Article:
Can an organisation be traumatised?
16th November 2020
Trauma is receiving a lot of attention these days, in psychotherapeutic literature as well as on social media. Given the context of COVID 19, Brexit, the Black Lives Matter Movement, population displacement, global financial distress and environmental collapse, this attention is timely. Yet it is both surprising and alarming that organisational trauma is rarely mentioned, acknowledged, researched or discussed.
This is despite widespread understanding of organisations as living systems which can function in states of health and sickness. Furthermore, while there is acceptance of the reality of the collective trauma of family and community groups, this acceptance has not translated in to understanding that organisations as social systems can be epicentres of collective trauma. Why are we so silent on this subject – of recognising and working with organisational trauma – as coaches, consultants and leaders engaged in cultural transformation?
Part of the problem is that trauma in organisations is often not recognised as such, especially by those leading organisations. Leaders might notice and complain about symptoms of negative behaviour in individuals but do not relate this to deeper patterns of organisational distress. Most leadership models still propound a heroic construction of the leader, and business cultures still emphasise thinking over than feeling, efficiency and speed of execution over the messy complexity of acknowledging and transforming human suffering.
In addition, approaches to working with trauma are strongly associated with ‘healing’ which is a phrase that is anathema to many organisational leaders, managers and practitioners who operate from an old-fashioned mechanistic paradigm. I firmly believe that systemic work is inescapably healing, as it is based on a holistic orientation – “making whole again” by re-including what has been separated or excluded. Linguistically, wholeness, healing, holiness and holism share the same etymological root – haelan, from Old English. While I believe that wholeness and healing are inextricably linked in systemic practice, this does not mean that organisational practitioners should be approaching clients with a healing intention, which might be inappropriate and grandiose – but neither should we be excluding the possibility of healing as part of our impact.
I see organisational trauma as a cultural wound – caused by an identifiable event or series of events, or by a more insidious accumulation of toxic conditions. These factors overwhelm and impair the resilience of the business to respond to everyday workloads, as well as to internal or external threats and opportunities. Of course, many organisations bounce back from terrible circumstances untraumatized. It seems that susceptibility to organisational trauma is accentuated by poor crisis management practices; unproductive relationships between the organisation and its environment; being a ‘mission-driven’ redemptive organisation with a strong social contract; and ruptures in founding purpose – for example, brought on my mergers and acquisitions.
Resilience is not just something that people need to cultivate – it is also about the system’s ability to respond effectively to both disturbance and opportunity, through both the quality of relationships and connections between teams and the wider matrix of stakeholders; and through the quality of people’s sensing of organisational ‘distress signals’.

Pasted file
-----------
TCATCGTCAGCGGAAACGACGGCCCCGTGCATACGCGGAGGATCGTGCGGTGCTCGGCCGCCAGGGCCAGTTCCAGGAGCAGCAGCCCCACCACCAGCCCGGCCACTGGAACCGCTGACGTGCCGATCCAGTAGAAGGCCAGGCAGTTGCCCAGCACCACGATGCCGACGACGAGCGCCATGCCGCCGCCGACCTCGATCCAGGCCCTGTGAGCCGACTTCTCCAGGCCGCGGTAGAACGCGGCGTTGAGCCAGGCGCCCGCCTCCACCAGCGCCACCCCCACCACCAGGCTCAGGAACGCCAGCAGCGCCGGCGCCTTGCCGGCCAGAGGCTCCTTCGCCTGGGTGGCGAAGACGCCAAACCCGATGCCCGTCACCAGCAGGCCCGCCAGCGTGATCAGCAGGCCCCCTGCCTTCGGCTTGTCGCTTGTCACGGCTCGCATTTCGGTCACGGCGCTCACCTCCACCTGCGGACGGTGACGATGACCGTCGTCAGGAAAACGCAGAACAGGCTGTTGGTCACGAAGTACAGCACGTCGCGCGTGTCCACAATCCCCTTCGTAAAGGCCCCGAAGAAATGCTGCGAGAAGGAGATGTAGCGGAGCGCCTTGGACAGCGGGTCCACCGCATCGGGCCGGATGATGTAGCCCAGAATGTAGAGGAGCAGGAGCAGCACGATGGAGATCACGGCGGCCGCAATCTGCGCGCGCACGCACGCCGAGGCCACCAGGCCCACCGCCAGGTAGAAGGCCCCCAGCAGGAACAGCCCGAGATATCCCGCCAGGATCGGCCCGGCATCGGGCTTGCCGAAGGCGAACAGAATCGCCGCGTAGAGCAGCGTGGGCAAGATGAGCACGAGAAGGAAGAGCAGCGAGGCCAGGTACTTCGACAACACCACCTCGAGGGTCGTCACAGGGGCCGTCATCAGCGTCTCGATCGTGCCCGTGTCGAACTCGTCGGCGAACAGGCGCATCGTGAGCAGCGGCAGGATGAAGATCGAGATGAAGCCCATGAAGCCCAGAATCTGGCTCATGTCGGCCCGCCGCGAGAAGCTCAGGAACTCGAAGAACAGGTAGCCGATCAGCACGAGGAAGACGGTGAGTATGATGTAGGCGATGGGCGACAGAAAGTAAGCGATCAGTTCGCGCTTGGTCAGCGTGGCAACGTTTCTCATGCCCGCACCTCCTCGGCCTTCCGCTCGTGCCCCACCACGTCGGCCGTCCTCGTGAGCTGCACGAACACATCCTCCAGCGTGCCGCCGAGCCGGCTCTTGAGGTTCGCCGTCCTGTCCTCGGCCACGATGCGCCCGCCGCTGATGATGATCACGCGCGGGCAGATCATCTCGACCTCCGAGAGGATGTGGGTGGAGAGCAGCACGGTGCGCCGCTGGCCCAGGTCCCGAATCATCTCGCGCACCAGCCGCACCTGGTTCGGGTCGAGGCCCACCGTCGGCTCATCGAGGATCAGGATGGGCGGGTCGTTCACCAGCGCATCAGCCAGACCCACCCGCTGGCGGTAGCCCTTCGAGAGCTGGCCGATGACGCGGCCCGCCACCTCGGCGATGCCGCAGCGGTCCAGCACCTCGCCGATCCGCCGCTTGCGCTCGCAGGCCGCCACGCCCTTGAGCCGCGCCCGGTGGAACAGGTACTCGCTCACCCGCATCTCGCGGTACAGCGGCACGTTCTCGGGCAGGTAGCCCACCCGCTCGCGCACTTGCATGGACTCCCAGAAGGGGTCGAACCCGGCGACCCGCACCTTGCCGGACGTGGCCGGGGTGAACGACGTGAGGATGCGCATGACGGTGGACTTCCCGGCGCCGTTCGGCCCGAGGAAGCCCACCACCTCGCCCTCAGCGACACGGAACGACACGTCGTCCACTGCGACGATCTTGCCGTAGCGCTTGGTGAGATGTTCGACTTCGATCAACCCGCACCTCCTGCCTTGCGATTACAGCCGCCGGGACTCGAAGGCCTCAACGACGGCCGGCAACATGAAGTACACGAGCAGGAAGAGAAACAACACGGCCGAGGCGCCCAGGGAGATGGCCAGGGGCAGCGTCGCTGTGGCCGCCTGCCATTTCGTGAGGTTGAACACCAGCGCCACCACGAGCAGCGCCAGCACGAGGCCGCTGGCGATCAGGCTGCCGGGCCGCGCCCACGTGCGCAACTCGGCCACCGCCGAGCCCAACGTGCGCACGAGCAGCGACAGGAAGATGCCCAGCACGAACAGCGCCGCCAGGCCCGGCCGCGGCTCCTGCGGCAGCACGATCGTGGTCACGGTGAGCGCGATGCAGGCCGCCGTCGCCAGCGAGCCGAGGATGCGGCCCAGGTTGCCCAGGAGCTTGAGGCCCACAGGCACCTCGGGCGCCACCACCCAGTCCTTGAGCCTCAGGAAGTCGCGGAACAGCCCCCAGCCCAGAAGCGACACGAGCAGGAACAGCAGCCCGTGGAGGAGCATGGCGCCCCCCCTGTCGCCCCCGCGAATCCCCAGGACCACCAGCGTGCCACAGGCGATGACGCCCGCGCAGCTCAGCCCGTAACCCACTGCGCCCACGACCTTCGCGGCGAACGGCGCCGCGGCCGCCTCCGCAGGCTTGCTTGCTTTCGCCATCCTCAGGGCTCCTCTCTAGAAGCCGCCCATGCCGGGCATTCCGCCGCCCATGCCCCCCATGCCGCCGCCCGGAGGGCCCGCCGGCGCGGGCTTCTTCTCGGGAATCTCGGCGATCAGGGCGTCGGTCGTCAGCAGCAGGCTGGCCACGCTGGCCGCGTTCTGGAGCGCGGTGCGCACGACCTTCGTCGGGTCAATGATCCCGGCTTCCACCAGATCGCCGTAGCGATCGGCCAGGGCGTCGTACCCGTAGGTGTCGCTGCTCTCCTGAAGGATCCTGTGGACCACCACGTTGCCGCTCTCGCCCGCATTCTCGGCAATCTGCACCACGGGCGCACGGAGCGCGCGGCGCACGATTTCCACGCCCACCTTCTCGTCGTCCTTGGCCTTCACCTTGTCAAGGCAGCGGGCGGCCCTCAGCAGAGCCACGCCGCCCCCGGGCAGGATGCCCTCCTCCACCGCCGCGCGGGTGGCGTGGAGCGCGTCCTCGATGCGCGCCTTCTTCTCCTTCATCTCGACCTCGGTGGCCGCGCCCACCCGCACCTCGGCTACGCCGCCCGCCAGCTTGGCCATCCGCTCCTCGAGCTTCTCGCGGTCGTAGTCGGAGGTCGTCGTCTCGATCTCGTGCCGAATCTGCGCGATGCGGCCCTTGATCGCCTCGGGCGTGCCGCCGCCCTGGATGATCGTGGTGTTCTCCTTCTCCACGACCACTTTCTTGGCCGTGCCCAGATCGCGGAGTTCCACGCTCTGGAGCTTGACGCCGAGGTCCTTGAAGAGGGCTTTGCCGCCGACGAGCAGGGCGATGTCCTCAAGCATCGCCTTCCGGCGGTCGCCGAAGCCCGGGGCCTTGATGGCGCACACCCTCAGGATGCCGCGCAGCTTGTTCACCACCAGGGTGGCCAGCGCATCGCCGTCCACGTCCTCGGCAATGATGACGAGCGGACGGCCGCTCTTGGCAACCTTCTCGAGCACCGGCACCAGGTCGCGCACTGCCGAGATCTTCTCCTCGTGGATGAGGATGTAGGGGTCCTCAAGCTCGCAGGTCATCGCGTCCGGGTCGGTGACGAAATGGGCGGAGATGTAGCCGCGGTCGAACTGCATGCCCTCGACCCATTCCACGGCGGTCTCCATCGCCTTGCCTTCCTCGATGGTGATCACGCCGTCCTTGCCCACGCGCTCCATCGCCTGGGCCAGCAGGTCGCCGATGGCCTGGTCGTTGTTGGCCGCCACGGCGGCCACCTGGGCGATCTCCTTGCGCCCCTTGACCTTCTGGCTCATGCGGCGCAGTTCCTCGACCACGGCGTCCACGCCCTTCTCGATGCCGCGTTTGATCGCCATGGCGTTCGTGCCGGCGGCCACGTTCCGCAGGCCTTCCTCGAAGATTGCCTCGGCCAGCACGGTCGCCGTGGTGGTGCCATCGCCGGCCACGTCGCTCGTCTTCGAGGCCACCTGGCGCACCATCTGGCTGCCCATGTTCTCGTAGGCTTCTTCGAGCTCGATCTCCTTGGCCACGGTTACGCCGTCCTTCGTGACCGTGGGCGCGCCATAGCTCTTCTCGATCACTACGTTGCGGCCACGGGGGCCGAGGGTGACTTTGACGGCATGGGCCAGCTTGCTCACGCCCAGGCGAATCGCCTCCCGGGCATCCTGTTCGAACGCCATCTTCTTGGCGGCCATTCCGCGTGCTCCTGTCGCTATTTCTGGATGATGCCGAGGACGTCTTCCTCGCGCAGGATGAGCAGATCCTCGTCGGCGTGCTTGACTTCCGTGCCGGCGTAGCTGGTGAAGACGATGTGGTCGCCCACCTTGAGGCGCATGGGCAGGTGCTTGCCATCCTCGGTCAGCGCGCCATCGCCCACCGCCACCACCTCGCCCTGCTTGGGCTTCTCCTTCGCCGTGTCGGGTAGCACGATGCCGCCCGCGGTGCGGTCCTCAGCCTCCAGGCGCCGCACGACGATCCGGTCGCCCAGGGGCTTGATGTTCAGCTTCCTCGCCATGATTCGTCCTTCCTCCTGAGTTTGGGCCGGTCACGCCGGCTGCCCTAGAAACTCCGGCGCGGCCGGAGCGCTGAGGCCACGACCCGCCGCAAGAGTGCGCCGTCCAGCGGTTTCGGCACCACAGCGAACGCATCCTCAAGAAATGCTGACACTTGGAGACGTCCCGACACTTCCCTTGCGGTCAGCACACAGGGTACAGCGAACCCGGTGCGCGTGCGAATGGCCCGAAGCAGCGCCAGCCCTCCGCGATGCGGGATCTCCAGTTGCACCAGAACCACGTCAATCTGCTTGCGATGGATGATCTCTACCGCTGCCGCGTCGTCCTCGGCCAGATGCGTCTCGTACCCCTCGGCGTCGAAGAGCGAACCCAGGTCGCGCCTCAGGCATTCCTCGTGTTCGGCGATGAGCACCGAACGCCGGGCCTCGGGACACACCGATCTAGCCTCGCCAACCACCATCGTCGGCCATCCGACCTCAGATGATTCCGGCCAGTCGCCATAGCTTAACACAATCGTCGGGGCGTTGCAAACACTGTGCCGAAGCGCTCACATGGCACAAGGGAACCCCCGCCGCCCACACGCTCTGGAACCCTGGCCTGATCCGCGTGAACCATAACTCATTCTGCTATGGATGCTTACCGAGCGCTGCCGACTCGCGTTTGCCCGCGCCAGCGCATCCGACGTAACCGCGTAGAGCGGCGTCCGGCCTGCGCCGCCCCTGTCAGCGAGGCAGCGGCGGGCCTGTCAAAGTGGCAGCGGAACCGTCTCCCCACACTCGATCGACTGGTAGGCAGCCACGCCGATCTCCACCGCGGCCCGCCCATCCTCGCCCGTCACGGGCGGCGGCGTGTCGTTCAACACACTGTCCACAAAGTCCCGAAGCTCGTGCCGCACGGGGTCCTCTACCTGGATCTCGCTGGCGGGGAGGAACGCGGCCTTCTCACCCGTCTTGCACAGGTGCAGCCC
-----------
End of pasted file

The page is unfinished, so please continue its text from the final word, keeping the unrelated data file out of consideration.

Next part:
Most contemporary traumatologists note that broken connections are key to recognising trauma – do departments pull away from others and self-isolate to deal with business? Do businesses pull away from their stakeholders and operate as closed systems rather than open systems? Is there a pervasive atmosphere of stress and anxiety, with a corresponding despair and loss of hope of improvement? Is there some erosion of the organisation’s identity and values (for example, through mergers and acquisitions)? What about high staff turnover rates and burnout (as well as absenteeism, leaders need to be on the lookout for ‘presenteeism’ – staff coming to work despite illness and injuries).
There is no standard blueprint for addressing organisational trauma, and very little in the OD literature to support us as practitioners. We have to view organisational trauma as an adaptive challenge – solutions only become visible when bigger picture, systemic perspectives are adopted. Perhaps it is akin to working with ‘Wicked Problems’, where we have to accept that piecemeal progress through collaborative approaches over time, is the way forwards.
Because trauma represents a tear in the relational fabric of a system, it is often experienced culturally as something that is missing; lost, split off, damaged, hidden... And often that ‘something’ is not tangible; you cannot put your finger on it. Attending to the relational fabric of the system is therefore critical – we need to be cleaning the fishtank rather than attending to the fish. Questions that might help coaches, consultants and leaders in this respect include:
- What positions have different groups taken and how rigid, stuck or entrenched are they?
- Who has formed coalitions and are victim / perpetrator dynamics in evidence?
- What is the quality of connection like between departments, functions and stakeholders inside and outside the organisation – which connections are robust and which are stressed or even broken?
- When, where and why has time stopped?
- What is no longer allowed here and how did this happen?
- What capabilities are stuck?
- What themes place the relational matrix under more tension?
This is a huge topic and I think of it as a blindspot in OD theory – certainly until recently it has been a blindspot in my own theory of practice. Some fellow practitioners I have shared my views with are reluctant to accept that organisations can be traumatised – what do you think?